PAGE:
Aluminum brake drums are constructed similar to
the centrifuse drums. They consist of an aluminum
casting with a cast-iron liner for a braking surface. This
design allows heat to be transferred to the surrounding
atmosphere more readily and also reduces weight.
Cooling fins or ribs are added to most brake drums.
The fins or ribs increase the surface area of the outside
portion of the brake drum, allowing the heat to be
transferred to the atmosphere more readily, which
keeps the drum cooler and helps minimize brake fade.
For good braking action, the brake drum should be
perfectly round and have a uniform surface. Brake
drums become out-of-round from pressure exerted by
brake shoes and from heat developed by application of
the brakes. The brake drum surface becomes scored
when it is worn by braking action. When the braking
surface is scored or the brake drum is out-of-round, it
may be necessary to machine the brake drum until it is
smooth and true again. Care must be taken not to
exceed the maximum allowable diameter according to
the manufacturer's specification. Each drum is
stamped with the maximum diameter information and.
Figure 7-12.Brake drum construction.
if exceeded, it should be discarded and replaced with a
BRAKE SHOE ADJUSTERS.Brake
adjusters maintain correct drum-to-lining clearance, as
the brake linings wear. Automatic brake shoe adjusters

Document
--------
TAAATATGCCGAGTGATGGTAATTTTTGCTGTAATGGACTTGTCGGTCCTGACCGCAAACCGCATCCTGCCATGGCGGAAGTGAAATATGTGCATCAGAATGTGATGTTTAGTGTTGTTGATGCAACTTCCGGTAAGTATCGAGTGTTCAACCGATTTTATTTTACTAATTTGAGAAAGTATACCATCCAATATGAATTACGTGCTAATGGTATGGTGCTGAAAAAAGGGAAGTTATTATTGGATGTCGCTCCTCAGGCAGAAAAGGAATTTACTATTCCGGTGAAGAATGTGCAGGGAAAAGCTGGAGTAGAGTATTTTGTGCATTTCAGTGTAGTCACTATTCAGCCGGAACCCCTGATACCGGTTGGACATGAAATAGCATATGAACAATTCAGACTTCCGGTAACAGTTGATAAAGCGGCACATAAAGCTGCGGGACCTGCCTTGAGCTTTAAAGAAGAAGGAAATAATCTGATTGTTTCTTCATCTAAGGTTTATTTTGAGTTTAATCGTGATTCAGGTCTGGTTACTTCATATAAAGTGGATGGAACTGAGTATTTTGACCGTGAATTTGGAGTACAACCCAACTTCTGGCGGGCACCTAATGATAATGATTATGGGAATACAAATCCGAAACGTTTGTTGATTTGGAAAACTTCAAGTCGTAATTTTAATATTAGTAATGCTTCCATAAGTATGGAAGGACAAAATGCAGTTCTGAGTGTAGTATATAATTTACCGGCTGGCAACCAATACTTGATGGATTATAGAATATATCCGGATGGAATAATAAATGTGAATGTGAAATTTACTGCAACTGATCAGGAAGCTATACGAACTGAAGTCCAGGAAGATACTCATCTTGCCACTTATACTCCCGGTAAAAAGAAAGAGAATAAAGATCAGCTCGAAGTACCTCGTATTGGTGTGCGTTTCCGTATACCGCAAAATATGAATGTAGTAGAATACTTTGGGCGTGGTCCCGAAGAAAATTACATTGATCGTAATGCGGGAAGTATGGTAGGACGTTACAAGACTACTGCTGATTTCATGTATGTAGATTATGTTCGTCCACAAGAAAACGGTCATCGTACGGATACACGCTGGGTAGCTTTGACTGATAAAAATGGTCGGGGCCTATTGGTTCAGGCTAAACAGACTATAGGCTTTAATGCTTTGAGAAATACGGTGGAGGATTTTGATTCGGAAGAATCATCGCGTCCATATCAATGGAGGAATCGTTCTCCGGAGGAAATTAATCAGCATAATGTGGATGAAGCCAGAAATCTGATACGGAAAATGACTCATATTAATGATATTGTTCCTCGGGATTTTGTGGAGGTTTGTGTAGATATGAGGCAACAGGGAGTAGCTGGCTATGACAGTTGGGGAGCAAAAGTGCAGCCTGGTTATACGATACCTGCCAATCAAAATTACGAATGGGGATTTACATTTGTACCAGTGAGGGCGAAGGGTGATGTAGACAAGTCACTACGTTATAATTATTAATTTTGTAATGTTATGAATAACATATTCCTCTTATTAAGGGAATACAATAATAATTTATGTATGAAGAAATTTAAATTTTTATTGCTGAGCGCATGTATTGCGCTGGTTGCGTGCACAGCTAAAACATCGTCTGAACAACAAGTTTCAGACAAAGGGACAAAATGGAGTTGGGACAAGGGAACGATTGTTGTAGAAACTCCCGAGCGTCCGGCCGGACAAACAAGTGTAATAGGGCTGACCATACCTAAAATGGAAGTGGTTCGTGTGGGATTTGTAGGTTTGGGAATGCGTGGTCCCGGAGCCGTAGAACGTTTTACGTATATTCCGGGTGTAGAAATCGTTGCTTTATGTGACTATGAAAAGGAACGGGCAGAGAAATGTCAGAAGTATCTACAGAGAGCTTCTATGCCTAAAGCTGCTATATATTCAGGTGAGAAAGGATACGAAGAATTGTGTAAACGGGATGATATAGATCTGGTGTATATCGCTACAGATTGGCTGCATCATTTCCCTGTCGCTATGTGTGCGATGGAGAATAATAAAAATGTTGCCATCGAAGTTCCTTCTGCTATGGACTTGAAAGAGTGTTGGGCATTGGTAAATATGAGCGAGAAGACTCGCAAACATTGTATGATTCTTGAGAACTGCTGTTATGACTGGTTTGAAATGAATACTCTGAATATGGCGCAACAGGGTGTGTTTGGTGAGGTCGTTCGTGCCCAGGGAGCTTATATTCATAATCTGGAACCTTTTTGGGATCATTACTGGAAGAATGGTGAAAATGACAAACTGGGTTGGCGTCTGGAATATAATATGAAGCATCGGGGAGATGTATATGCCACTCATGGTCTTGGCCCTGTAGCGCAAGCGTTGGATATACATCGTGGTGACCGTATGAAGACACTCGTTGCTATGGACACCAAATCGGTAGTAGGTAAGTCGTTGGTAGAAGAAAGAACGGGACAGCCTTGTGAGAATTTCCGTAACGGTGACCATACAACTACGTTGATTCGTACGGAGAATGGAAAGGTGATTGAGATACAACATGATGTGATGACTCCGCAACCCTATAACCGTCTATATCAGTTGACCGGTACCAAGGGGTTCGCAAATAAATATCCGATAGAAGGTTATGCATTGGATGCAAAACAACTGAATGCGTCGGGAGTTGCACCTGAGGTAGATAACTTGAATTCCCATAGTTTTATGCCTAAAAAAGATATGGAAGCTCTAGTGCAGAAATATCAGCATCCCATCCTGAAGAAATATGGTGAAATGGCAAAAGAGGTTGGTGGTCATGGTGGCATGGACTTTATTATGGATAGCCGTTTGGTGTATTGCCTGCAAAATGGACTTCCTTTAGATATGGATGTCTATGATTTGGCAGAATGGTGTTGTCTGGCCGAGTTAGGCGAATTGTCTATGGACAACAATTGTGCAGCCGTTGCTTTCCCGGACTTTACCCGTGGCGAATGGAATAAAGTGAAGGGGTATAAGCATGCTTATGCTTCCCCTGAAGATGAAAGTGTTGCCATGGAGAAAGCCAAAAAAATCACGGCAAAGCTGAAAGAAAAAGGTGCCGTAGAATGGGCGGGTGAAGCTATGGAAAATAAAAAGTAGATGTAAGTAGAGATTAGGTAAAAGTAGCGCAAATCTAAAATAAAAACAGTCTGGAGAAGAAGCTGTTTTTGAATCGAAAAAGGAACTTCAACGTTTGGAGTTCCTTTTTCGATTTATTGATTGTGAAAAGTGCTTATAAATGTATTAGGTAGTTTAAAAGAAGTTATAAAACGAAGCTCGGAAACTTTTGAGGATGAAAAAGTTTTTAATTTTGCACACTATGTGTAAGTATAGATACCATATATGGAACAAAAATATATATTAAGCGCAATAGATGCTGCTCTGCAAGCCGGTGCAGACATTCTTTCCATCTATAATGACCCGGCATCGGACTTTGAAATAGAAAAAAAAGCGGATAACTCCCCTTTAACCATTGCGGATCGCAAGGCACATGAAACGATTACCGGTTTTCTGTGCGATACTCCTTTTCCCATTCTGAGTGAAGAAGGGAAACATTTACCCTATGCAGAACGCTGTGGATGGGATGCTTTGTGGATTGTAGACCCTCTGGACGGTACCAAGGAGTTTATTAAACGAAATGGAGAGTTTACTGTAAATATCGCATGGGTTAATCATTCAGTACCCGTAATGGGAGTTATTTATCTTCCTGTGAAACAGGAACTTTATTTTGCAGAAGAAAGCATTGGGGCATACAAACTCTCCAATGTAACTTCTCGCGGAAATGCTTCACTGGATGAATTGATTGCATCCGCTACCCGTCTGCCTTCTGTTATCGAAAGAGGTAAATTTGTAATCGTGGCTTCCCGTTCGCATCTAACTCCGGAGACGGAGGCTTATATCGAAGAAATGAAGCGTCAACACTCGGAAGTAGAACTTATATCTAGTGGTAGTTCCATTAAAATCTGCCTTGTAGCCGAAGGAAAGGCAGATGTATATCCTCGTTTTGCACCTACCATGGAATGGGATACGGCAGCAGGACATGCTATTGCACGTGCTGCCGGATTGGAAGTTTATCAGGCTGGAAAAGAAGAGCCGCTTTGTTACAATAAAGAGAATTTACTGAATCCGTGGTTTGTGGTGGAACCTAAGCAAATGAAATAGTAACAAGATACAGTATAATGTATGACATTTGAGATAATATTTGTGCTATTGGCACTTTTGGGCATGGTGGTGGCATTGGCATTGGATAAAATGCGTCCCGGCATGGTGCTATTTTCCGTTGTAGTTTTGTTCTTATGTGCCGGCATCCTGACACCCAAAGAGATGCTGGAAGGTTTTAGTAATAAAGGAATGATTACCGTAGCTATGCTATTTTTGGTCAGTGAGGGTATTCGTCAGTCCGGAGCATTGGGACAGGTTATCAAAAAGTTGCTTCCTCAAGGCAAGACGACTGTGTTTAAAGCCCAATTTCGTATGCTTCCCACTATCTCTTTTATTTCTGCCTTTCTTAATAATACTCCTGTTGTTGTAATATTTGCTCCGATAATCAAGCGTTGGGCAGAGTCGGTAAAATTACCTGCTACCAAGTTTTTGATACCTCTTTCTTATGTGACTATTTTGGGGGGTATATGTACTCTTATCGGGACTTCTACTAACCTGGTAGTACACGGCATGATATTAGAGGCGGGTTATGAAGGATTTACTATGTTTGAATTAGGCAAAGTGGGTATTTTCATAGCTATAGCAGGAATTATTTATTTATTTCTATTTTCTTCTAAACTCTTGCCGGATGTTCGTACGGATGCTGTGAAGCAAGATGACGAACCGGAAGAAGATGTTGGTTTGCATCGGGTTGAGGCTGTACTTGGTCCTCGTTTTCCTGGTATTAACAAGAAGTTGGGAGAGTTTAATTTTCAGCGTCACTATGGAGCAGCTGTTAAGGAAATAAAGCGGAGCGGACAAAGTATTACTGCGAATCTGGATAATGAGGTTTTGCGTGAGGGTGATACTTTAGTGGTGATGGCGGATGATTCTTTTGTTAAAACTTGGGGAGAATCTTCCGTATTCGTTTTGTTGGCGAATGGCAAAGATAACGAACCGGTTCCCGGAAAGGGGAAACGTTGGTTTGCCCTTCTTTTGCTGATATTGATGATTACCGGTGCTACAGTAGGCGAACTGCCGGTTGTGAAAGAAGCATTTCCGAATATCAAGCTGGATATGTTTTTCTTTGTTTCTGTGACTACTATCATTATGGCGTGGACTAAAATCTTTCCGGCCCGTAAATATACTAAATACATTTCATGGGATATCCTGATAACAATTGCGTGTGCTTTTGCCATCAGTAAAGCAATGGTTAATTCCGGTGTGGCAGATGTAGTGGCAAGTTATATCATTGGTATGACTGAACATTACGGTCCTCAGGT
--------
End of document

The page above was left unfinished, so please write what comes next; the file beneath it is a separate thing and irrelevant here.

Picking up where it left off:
normally function when the brakes are applied with the
vehicle moving in reverse. If there is too much lining
clearance, the brake shoes move outward and rotate
with the drum enough to operate the adjusting lever.
This lengthens the adjusting mechanism, and the
linings are moved closer to the brake drum, thereby
maintaining the correct lining-to-drum clearance.
Many vehicles use a star wheel (screw) type brake
shoe adjusting mechanism. This type consists of a star
wheel (adjusting screw assembly), adjuster lever,
adjuster spring, and an adjusting mechanism. The
adjustment system may grouped as follows (fig. 7-13):
Cable typeThe cable type self-adjusting
system (fig. 7-13) uses a braided steel cable and the
expanding action of both brake shoes to accomplish the
self-adjusting action in forward and reverse directions.
A one-piece cable is attached to the adjusting lever and
passes through a cable guide on the primary shoe. The